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Discussion Starter #1
In an effort to ramp progress on its electric motorcycle, HD has announced they will be building a new facility in Silicon Valley. This new R&D site will work on a variety of future products, with the focus being its first line up electric bikes. This new hub is expected to open in the fourth quarter of this year, which should help them to deliver the Livewire at some point in 2019.
 

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If HD is heading into a direction i'm thinking they will, losing some of its older customer base to brands like Triumph might be a reality.
With any step towards tech and advancement, a push back follows.
 

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Really hope that the Livewire is just the beginning of performance e bikes from Harley. I think they have the brand recognition to bring these kinds of bikes into the norm, and it should provide them the opportunity to appeal to new demographics.
 

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Discussion Starter #4
The company has been long overdue for a revamp, and failing to adjust with the changing industry is what landed them in their current predicament. If the Livewire goes well, I don't see why they couldn't throw the same electric drivetrain into a cruiser.
 

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The company has been long overdue for a revamp, and failing to adjust with the changing industry is what landed them in their current predicament. If the Livewire goes well, I don't see why they couldn't throw the same electric drivetrain into a cruiser.
that's playing with fire because you have a powertrain only newer rider demographics favor with older styling that doesn't resonate with them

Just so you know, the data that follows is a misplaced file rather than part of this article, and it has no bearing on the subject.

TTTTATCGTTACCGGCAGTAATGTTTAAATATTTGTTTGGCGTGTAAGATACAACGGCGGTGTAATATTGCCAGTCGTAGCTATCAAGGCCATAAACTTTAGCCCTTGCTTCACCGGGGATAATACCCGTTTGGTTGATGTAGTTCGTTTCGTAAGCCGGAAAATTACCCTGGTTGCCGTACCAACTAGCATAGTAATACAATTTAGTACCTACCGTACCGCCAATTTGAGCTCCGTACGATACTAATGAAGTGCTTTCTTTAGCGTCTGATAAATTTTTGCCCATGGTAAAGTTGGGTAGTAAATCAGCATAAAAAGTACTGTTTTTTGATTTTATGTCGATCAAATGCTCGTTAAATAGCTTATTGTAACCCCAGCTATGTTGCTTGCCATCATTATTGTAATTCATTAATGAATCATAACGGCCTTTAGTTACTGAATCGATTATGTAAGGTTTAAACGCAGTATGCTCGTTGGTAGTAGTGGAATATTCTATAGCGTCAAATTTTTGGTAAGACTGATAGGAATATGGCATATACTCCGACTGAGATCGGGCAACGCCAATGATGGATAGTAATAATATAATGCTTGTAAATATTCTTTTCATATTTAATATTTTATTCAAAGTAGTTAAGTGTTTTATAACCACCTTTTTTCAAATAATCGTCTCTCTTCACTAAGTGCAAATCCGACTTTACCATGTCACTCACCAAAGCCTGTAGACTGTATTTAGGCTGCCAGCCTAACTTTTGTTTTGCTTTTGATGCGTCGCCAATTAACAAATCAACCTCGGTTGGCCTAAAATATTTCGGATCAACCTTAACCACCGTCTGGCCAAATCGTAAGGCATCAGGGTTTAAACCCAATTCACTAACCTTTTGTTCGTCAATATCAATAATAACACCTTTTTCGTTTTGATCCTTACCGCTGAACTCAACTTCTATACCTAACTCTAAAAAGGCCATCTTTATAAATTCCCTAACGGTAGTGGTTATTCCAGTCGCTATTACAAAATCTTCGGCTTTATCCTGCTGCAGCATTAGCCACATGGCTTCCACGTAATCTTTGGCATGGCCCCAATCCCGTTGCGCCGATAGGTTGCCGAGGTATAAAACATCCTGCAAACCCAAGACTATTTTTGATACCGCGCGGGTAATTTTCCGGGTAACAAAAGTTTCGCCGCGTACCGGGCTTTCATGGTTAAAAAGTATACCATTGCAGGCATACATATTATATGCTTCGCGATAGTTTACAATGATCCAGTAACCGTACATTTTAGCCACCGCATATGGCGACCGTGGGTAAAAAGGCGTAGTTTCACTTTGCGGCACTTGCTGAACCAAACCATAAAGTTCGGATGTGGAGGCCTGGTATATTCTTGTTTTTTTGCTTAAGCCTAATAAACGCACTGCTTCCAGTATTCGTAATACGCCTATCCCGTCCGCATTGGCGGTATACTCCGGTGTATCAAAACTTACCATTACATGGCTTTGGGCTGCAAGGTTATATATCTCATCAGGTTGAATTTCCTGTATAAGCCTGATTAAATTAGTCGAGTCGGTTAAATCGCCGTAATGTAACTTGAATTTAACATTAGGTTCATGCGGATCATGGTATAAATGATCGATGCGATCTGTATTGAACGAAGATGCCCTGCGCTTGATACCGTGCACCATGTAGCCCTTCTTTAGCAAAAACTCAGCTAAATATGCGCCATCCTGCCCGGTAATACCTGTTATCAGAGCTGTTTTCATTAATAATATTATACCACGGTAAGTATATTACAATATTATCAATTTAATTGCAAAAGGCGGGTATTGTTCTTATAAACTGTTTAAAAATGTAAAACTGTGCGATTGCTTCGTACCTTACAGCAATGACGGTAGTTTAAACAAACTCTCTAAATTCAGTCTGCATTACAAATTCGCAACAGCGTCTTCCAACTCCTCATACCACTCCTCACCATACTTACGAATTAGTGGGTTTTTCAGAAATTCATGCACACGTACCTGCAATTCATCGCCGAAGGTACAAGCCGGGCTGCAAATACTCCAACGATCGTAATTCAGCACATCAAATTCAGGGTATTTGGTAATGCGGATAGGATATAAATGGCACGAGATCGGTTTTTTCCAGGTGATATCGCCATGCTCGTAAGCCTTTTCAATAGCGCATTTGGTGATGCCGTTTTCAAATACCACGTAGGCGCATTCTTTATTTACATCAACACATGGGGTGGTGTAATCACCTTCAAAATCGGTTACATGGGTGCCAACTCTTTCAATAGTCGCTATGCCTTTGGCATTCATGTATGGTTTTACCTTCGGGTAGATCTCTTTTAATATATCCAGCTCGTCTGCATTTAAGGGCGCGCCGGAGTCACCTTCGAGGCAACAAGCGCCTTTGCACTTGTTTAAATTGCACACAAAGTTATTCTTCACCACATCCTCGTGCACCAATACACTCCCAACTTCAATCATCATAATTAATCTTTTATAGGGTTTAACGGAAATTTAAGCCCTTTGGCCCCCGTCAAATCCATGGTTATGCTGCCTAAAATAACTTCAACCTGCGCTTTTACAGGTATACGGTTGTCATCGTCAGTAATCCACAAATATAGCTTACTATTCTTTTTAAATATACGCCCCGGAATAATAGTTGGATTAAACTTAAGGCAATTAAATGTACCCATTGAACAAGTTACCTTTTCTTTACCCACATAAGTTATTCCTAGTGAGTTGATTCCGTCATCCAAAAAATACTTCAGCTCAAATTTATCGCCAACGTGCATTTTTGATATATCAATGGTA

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It would make more sense for them to place this powerplant into their new adv models that are currently in development. The last thing their cruisers need is more weight, and the range would be pretty abysmal on that frame.
 

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It would make more sense for them to place this powerplant into their new adv models that are currently in development. The last thing their cruisers need is more weight, and the range would be pretty abysmal on that frame.
I'd say after they have brought on the new buyer demo's in good numbers then giving our favorite cruisers like the soft tail some electric treatment is a good timeline.
 

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I'm not sure that more electrification is the play that Harley needs to make to bring newcomers to the brand. They need to diversify their lineup and begin to introduce more entry level models.
 

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HD Street was a good example of a traditional model that's still relevant today. If Harley keeps that up they should see positive growth.
 

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Discussion Starter #10
The newer concepts we've been seeing do indicate that they have recognized their bread and butter products are in a shrinking segment. Newer naked models from other brands are blurring the lines between different classes of bikes and coming up with some really intriguing new designs. The ergonomics found on newer adv bikes is just one of the reasons why so many people are switching.
 

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I think its more a matter of being and ideal time in the market due to the economy and other factors that make it ideal for the motorcycle landscape we're seeing today. Without that this growth wouldn't be common across so many brands.
 

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I have been liking a lot of the neo sports café models that have been popping up lately. I agree that the market for sports bikes seems to be shrinking in favour of models that are more comfortable and practical to ride on a daily basis.
 
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